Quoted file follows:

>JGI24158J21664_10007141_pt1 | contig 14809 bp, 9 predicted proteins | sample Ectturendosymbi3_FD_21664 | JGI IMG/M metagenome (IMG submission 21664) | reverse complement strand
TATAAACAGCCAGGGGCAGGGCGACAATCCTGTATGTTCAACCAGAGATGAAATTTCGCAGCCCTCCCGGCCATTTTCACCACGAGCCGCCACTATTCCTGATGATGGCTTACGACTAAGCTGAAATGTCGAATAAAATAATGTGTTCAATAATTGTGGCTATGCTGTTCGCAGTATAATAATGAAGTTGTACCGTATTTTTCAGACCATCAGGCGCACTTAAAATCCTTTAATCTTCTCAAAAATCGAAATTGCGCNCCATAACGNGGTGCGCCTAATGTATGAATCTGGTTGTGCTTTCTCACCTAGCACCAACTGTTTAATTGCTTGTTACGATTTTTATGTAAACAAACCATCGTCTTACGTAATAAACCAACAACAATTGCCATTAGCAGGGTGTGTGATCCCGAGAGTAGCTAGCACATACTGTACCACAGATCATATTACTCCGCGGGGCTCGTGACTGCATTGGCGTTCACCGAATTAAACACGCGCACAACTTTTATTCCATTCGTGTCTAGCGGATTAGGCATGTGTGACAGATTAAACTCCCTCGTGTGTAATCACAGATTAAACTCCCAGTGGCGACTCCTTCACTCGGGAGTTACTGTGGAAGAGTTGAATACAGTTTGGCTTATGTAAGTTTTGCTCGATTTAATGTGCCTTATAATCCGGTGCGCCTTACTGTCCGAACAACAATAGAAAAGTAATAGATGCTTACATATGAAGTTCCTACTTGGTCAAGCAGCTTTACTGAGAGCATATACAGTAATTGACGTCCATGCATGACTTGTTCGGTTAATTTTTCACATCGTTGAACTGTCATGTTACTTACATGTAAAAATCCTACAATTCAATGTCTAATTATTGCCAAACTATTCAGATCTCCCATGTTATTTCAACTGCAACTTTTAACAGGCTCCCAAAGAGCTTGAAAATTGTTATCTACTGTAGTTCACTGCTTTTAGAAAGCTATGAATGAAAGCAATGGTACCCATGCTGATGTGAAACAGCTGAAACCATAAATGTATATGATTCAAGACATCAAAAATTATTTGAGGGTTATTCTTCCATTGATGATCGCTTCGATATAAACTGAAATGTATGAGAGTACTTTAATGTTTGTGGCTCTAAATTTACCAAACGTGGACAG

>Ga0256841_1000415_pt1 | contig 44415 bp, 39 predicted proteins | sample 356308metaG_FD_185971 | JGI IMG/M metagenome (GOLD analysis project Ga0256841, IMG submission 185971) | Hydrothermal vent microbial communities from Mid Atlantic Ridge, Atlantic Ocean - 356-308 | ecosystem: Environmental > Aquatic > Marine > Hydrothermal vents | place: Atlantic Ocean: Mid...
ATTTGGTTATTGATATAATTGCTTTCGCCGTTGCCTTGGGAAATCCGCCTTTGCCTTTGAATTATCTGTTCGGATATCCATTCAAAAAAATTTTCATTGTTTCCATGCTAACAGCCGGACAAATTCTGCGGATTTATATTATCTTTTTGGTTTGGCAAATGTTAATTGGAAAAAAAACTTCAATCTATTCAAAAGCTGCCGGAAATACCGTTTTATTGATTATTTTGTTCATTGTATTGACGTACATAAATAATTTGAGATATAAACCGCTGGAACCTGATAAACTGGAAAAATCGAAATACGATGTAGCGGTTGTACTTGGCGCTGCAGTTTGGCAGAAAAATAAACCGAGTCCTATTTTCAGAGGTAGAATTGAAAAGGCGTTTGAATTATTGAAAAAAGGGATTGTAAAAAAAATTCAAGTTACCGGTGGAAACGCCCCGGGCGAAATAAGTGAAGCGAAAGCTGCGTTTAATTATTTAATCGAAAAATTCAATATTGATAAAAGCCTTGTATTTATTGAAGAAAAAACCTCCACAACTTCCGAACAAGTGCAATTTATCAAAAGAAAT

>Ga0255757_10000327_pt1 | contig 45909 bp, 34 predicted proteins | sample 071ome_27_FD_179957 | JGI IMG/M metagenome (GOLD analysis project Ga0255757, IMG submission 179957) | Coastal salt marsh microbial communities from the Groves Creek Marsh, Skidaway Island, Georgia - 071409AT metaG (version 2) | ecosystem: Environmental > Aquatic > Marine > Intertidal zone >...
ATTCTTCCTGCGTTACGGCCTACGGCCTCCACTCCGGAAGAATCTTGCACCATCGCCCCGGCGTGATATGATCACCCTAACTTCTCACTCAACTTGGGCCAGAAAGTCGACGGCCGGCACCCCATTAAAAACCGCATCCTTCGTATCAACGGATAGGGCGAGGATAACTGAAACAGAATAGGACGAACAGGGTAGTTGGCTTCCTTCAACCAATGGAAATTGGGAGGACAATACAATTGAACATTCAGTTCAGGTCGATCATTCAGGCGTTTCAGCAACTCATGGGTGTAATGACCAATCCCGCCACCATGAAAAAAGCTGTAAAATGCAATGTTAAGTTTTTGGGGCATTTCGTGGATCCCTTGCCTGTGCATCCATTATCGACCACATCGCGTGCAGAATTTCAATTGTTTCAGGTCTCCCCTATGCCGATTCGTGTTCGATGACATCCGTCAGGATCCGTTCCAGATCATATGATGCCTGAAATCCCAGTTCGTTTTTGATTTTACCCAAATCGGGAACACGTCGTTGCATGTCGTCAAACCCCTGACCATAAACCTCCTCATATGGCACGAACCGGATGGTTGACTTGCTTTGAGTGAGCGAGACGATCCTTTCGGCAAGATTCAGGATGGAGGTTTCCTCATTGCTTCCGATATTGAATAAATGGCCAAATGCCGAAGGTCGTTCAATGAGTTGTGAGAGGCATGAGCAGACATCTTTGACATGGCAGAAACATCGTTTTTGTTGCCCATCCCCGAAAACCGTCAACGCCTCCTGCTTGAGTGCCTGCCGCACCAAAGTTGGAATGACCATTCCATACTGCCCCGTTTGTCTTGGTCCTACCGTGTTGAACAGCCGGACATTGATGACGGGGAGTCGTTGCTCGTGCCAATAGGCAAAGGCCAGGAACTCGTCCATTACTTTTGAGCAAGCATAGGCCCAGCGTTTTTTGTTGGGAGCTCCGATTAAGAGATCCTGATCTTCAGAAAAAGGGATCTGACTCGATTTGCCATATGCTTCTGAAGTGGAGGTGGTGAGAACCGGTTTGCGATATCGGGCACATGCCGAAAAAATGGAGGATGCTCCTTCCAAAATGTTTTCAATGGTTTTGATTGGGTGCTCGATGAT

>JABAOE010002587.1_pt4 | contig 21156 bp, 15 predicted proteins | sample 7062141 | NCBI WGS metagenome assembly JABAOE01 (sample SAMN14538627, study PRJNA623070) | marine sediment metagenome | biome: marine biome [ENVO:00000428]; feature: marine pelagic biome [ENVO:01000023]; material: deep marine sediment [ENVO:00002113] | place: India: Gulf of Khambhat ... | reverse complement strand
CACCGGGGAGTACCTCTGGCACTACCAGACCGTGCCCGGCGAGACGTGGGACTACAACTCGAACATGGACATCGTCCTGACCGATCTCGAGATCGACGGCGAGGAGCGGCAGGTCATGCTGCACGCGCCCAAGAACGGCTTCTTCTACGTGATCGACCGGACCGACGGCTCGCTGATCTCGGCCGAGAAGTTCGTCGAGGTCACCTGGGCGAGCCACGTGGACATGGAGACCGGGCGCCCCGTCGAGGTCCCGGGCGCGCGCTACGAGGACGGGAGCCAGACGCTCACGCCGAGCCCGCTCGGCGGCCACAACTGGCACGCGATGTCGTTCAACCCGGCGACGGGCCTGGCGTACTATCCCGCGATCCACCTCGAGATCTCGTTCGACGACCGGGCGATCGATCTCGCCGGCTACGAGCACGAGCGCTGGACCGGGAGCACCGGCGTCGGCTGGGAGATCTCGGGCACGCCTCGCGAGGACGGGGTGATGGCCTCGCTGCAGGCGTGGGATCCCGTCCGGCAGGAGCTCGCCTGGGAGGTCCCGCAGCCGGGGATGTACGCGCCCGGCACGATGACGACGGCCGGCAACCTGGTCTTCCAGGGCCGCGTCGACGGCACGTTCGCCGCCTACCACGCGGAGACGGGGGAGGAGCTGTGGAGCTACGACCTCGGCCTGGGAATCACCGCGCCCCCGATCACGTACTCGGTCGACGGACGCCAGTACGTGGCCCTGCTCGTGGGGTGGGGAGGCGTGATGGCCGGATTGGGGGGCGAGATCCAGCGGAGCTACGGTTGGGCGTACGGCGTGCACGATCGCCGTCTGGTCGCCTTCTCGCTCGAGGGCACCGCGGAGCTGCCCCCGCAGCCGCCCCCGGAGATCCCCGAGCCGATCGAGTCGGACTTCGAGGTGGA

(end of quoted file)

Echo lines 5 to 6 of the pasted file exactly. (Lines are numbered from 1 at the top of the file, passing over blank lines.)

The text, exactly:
>Ga0255757_10000327_pt1 | contig 45909 bp, 34 predicted proteins | sample 071ome_27_FD_179957 | JGI IMG/M metagenome (GOLD analysis project Ga0255757, IMG submission 179957) | Coastal salt marsh microbial communities from the Groves Creek Marsh, Skidaway Island, Georgia - 071409AT metaG (version 2) | ecosystem: Environmental > Aquatic > Marine > Intertidal zone >...
ATTCTTCCTGCGTTACGGCCTACGGCCTCCACTCCGGAAGAATCTTGCACCATCGCCCCGGCGTGATATGATCACCCTAACTTCTCACTCAACTTGGGCCAGAAAGTCGACGGCCGGCACCCCATTAAAAACCGCATCCTTCGTATCAACGGATAGGGCGAGGATAACTGAAACAGAATAGGACGAACAGGGTAGTTGGCTTCCTTCAACCAATGGAAATTGGGAGGACAATACAATTGAACATTCAGTTCAGGTCGATCATTCAGGCGTTTCAGCAACTCATGGGTGTAATGACCAATCCCGCCACCATGAAAAAAGCTGTAAAATGCAATGTTAAGTTTTTGGGGCATTTCGTGGATCCCTTGCCTGTGCATCCATTATCGACCACATCGCGTGCAGAATTTCAATTGTTTCAGGTCTCCCCTATGCCGATTCGTGTTCGATGACATCCGTCAGGATCCGTTCCAGATCATATGATGCCTGAAATCCCAGTTCGTTTTTGATTTTACCCAAATCGGGAACACGTCGTTGCATGTCGTCAAACCCCTGACCATAAACCTCCTCATATGGCACGAACCGGATGGTTGACTTGCTTTGAGTGAGCGAGACGATCCTTTCGGCAAGATTCAGGATGGAGGTTTCCTCATTGCTTCCGATATTGAATAAATGGCCAAATGCCGAAGGTCGTTCAATGAGTTGTGAGAGGCATGAGCAGACATCTTTGACATGGCAGAAACATCGTTTTTGTTGCCCATCCCCGAAAACCGTCAACGCCTCCTGCTTGAGTGCCTGCCGCACCAAAGTTGGAATGACCATTCCATACTGCCCCGTTTGTCTTGGTCCTACCGTGTTGAACAGCCGGACATTGATGACGGGGAGTCGTTGCTCGTGCCAATAGGCAAAGGCCAGGAACTCGTCCATTACTTTTGAGCAAGCATAGGCCCAGCGTTTTTTGTTGGGAGCTCCGATTAAGAGATCCTGATCTTCAGAAAAAGGGATCTGACTCGATTTGCCATATGCTTCTGAAGTGGAGGTGGTGAGAACCGGTTTGCGATATCGGGCACATGCCGAAAAAATGGAGGATGCTCCTTCCAAAATGTTTTCAATGGTTTTGATTGGGTGCTCGATGAT